Australian Electoral Commission

Electoral Divisions Named After Women

Updated: 22 February 2011
Adelaide
(SA) Named after the city of Adelaide which in turn was named after Queen Adelaide, wife of William IV
Aston
(VIC) Tilly Aston (1873–1947), blind writer and teacher, helped found the library of Victorian Association of Braille Writers in 1894
Chisholm
(VIC) Caroline Chisholm (1808–1877), noted social worker and advocate of immigration to New South Wales
Cowan
(WA) Named after Edith Cowan (1861–1932) the first female member of an Australian parliament, being elected to the Western Australia Legislative Assembly as the Member for West Perth 1921–1924
Dunkley
(VIC) Louisa Dunkley (1866–1927), founder of the Victorian Women's Post and Telegraph Association in 1900 and campaigner for equal pay for women
Fairfax
(QLD) Ruth Fairfax (1878–1948), a founder of the Country Women's Association and its first Queensland President
Fowler
(NSW) Lilian Fowler (1887–1954), first woman alderman in New South Wales 1929–1948 and first woman mayor in Australia 1938–39, Member of the New South Wales Legislative Assembly 1944–1950
Gilmore
(NSW) Dame Mary Gilmore (1865–1962), a well known poet, author and journalist
Goldstein
(VIC) Vida Goldstein (1869–1949), suffragist and feminist
Hasluck
(WA) Named after Sir Paul Hasluck (1905–1993), Diplomat, Cabinet Minister and Governor General, and his wife Dame Alexandra Hasluck (1908–93) who, in addition to being a noted author, also held office as National President of the Girl Guides Association and the Australian Red Cross while at Government House in Canberra
Longman
(QLD) Irene Longman (1877–1964), first female Member of the Queensland Parliament 1929–1932, and third woman elected to a parliament in Australia
Lyons
(TAS) Named after Joseph Lyons (1879–1939), and Dame Enid Lyons (1897–1981). Joseph Lyons was Prime Minister from 1932–1939. Dame Enid was the first woman elected to the House of Representatives 1943 and the first woman to reach cabinet rank as vice-president of the Executive Council 1949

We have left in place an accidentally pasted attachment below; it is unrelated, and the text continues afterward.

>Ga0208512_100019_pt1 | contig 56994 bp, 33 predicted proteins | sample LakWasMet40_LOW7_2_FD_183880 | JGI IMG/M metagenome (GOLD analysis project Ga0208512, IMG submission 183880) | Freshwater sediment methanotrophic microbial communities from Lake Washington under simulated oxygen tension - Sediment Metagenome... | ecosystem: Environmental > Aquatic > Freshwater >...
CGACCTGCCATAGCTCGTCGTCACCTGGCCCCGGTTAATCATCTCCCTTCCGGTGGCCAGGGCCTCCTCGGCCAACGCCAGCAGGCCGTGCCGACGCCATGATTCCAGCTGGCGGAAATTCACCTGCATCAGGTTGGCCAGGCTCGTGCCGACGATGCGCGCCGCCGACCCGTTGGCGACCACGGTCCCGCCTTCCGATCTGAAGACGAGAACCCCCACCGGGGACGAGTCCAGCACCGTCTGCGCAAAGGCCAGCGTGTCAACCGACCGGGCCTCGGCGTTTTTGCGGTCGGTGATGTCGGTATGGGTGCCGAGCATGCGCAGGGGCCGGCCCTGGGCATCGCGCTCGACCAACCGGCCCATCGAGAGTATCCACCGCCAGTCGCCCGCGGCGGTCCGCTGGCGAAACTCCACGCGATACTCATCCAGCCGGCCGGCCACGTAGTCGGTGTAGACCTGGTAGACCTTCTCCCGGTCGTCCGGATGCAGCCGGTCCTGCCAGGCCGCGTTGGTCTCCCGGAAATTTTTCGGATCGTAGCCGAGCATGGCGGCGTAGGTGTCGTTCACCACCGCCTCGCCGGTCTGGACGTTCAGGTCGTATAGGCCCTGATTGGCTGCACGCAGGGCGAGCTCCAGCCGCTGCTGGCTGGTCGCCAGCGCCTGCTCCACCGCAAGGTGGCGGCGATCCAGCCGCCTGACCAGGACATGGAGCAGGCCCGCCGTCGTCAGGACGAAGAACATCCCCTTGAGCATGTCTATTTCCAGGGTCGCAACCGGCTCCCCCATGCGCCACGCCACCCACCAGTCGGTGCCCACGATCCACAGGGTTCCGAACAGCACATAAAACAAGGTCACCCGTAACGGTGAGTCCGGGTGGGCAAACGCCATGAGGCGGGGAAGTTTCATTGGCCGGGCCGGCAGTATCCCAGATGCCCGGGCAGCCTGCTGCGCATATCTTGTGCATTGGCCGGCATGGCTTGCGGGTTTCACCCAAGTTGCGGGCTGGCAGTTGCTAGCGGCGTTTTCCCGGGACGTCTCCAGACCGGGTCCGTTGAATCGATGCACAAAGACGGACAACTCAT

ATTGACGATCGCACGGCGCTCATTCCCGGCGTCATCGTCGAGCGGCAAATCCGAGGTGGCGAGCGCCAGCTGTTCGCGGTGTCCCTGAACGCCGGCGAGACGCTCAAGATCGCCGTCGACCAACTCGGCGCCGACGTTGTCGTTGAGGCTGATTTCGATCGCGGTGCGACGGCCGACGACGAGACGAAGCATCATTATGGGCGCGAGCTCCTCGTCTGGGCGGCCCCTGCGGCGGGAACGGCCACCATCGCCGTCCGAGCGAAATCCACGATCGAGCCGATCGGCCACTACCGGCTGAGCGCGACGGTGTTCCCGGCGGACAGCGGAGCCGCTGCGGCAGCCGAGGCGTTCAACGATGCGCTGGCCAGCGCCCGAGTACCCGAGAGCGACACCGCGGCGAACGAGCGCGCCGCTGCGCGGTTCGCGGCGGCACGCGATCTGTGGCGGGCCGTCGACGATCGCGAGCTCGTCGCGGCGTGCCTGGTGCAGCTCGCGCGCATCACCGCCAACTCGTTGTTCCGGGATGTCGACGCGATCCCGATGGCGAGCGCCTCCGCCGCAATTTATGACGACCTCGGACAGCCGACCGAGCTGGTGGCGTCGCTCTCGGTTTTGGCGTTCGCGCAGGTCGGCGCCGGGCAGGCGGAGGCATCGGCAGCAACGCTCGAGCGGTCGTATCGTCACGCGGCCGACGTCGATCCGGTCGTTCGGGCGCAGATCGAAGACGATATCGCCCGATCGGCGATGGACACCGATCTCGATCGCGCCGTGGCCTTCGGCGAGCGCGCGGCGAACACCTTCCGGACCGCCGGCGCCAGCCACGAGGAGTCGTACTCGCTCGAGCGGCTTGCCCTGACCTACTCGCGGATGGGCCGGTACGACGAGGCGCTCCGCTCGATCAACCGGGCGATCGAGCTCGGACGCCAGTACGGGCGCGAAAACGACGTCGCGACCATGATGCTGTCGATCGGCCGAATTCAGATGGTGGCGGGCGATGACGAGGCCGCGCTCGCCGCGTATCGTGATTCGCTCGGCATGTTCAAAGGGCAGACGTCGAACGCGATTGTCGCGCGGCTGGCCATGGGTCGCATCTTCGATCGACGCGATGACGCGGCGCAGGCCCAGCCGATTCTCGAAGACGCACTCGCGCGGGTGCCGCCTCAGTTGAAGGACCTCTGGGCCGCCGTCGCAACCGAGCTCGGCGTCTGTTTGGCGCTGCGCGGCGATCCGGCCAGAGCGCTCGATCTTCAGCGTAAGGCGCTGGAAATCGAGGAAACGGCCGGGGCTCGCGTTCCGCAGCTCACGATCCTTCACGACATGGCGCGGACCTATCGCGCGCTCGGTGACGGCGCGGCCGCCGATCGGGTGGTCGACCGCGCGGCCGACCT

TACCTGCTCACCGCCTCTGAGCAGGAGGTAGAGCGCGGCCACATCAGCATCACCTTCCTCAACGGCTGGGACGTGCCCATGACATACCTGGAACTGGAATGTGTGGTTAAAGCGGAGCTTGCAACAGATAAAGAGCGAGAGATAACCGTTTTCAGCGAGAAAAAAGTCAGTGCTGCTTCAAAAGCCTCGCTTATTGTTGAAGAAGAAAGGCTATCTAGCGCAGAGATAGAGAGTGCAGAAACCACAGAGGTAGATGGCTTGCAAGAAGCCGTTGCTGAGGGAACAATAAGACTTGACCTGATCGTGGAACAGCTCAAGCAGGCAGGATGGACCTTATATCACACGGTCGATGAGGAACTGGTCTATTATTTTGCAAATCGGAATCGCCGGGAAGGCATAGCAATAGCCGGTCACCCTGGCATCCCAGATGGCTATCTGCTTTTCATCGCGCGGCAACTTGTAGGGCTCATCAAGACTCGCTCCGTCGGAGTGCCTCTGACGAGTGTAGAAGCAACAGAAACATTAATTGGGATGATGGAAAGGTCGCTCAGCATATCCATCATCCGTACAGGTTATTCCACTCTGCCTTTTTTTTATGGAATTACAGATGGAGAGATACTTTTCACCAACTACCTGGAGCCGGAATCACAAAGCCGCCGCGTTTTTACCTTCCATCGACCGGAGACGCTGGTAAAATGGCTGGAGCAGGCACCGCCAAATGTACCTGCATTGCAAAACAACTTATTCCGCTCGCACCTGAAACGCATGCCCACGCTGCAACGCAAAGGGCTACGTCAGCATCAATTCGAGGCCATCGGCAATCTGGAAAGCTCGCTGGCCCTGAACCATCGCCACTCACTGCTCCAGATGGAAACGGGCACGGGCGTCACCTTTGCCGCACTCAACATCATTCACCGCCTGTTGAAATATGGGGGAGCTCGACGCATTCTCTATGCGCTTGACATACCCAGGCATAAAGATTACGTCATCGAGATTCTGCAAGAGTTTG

Macarthur
(NSW) Elizabeth Macarthur (1769–1850) following the 2000 redistribution of NSW the division was rededicated to honour Elizabeth Macarthur as well as John Macarthur (1767–1834) in recognition of both of their contributions to the development of New South Wales
Mackellar
(NSW) Dorothea Mackellar (1885–1968), famous Australian poet and novelist
Mayo
(SA) Helen Mayo (1878–1967), founder of the Mothers and Babies Health Association 1927, first woman elected to a University Council in Australia 1914, co-founder of St Anne's College, University of Adelaide
Moncrieff
(QLD) Gladys Moncrieff (1892–1976), light opera and musical comedy singer
Rankin
(QLD) Named after Dame Annabelle Rankin (1908–1986), first Queensland woman elected to the Senate 1946–1971 and the first Australian woman to hold a top-level diplomatic post as High Commissioner to New Zealand 1971–1974
Tangney
(WA) Dame Dorothy Tangney (1911–1985), first woman Senator in Australia 1943–1968
Wright
(QLD) Judith Wright (1915–2000), made a significant contribution to Australia as a social and environmental activist, and poet. She was a resident of Queensland for over 30 years, 20 of which were spent at Mt Tamborine, which is located within the boundaries of this division.